Cost of living as a Millennial: The Case of the Disappearing Checks
In the spirit of Sherlock, I often search my transaction histories and attempt to deduce how my funds have left me. I’m a responsible NYC resident and an accidental hermit so, I should have much more operating income between paychecks.
I budget well- although I can honestly say I have had my share of slip-ups and unexpected withdrawals. I’ve spent way more than I should on meals and nights out, but those were all sparingly done and supposedly covered by my “just in case” allocations- or so I would like to believe.
While digging and foraging for spare cash, I discovered truly where my money was going: my overall cost of living.
The average person between the ages of 25-34 makes $50, 620 according to national statistics from the DOL. For educated creatives like myself, NerdWallet reports that Arts, Design, Entertainment, Sports, and Media Occupations have a national average of $58,950 for salaries in those industries- not too shabby right? Well, it depends.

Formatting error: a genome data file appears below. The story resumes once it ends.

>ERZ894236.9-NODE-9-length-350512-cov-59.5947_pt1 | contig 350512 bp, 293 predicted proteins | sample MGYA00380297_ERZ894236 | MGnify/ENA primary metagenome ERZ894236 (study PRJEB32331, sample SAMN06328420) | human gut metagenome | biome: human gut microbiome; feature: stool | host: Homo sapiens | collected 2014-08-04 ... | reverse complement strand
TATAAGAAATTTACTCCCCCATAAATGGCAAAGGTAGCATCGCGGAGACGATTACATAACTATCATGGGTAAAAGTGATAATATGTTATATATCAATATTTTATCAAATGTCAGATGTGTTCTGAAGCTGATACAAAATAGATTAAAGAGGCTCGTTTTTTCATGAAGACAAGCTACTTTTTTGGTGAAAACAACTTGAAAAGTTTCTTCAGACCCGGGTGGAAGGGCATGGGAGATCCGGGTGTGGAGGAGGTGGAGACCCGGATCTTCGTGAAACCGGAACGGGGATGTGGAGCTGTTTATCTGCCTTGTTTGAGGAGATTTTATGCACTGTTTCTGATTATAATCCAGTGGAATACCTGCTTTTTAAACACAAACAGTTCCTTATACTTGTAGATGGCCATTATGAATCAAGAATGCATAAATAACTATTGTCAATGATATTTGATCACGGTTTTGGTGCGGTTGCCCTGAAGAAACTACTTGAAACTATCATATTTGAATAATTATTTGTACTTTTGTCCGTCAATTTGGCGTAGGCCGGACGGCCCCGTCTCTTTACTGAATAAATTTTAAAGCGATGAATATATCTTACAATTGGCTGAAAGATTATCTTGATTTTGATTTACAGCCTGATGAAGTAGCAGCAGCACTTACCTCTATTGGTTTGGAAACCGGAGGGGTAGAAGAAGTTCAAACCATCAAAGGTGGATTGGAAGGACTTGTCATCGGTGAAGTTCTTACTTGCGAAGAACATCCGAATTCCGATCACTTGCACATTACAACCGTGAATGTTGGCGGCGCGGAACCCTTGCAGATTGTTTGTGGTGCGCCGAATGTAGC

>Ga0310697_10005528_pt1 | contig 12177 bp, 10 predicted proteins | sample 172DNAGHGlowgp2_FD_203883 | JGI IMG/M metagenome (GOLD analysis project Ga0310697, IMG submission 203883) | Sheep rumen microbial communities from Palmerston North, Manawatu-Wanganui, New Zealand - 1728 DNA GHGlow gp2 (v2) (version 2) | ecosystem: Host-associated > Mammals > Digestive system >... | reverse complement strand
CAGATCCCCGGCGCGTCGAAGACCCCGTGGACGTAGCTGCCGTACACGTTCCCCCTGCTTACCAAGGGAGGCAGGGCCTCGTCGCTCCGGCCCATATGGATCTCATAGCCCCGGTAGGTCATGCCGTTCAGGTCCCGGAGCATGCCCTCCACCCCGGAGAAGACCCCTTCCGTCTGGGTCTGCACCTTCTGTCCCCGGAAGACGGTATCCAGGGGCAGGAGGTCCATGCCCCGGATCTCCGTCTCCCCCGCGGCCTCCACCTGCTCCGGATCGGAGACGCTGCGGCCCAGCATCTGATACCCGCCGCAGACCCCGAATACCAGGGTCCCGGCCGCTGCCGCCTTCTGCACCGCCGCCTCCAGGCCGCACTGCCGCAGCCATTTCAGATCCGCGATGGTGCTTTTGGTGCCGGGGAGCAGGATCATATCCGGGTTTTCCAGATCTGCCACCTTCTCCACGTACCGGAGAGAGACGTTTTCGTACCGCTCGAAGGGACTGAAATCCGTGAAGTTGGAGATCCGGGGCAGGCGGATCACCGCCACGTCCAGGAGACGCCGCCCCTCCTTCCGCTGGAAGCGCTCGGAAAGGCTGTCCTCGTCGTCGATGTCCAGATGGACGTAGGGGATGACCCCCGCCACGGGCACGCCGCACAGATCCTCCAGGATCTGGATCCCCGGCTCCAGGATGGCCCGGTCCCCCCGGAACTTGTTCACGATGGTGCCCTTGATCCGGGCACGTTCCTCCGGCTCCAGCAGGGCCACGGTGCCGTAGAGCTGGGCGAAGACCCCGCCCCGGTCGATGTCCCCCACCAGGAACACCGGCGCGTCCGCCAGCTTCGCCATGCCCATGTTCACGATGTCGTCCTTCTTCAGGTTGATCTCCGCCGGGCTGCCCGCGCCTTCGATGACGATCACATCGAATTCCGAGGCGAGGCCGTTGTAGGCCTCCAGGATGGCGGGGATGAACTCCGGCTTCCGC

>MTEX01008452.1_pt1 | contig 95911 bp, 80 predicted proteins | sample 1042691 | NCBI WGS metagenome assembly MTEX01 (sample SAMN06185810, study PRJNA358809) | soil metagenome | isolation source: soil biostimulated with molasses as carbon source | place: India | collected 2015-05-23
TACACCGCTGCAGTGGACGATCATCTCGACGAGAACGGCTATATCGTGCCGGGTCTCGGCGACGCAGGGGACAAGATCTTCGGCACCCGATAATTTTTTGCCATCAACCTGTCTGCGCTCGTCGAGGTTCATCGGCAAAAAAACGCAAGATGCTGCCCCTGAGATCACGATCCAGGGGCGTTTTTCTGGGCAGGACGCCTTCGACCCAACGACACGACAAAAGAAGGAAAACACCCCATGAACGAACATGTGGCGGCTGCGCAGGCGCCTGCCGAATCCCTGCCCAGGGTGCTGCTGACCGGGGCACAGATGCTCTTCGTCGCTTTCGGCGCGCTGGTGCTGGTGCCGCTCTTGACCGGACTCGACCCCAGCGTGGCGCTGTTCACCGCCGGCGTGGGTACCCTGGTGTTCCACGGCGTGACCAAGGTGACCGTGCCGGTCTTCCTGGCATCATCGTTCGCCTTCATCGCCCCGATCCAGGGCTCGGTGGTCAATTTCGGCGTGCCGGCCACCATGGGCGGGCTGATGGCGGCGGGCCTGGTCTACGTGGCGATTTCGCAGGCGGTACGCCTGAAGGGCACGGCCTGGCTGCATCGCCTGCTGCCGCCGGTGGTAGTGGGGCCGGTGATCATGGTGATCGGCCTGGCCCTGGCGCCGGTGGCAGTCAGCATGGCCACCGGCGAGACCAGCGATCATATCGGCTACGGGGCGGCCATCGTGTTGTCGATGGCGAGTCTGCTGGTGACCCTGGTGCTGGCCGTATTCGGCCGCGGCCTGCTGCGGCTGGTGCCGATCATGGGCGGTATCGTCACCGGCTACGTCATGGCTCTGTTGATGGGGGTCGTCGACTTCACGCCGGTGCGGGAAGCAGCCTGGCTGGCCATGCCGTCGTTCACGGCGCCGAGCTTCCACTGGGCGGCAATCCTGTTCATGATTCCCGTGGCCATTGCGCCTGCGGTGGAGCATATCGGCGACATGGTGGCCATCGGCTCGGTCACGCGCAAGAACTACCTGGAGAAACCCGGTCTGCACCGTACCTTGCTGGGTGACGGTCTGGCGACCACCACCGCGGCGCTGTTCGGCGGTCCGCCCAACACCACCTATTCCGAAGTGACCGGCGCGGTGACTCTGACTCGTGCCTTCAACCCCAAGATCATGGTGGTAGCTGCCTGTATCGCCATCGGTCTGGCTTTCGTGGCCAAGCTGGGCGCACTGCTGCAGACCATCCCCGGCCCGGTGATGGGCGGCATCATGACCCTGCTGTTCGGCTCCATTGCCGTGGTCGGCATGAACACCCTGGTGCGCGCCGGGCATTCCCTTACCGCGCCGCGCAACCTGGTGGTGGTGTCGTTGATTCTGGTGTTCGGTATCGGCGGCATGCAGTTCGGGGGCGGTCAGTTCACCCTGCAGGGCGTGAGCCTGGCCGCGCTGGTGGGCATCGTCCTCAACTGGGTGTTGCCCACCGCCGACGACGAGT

For residents of major cities like San Francisco, Los Angeles, Seattle, Portland, Miami and my home, New York City, making less than $65K annually can set you on a long track of maintaining life on ever-dwindling savings or strictly living check-to-check until you can either move or find a better-paying position. The ideas of either choice seem daunting and discouraging enough- adding additional education expenses makes it seem unimaginable to handle.
With roughly 70 percent of students who graduate with undergraduate degrees having loans as a part of their college financing and a national tally of $1.5 trillion in student loan debt, the picture painted here is one where the average college grad cannot afford to live in the cities most ideal for starting and furthering their careers. In my case, making monthly payments totaling $450 a month, paying $1250 for rent and $150 on commuting to work makes even food expenses seem like a luxury.
It’s elementary that the conclusion one can draw is that our national economy isn’t engaging their graduating classes correctly- the disconnect is affecting our lives in the most basic ways- a recent grad shouldn’t have to choose between defaulting on a student loan and ensuring they can eat each night.
Something has to give. The case has been solved but, the problems are still wreaking havoc. a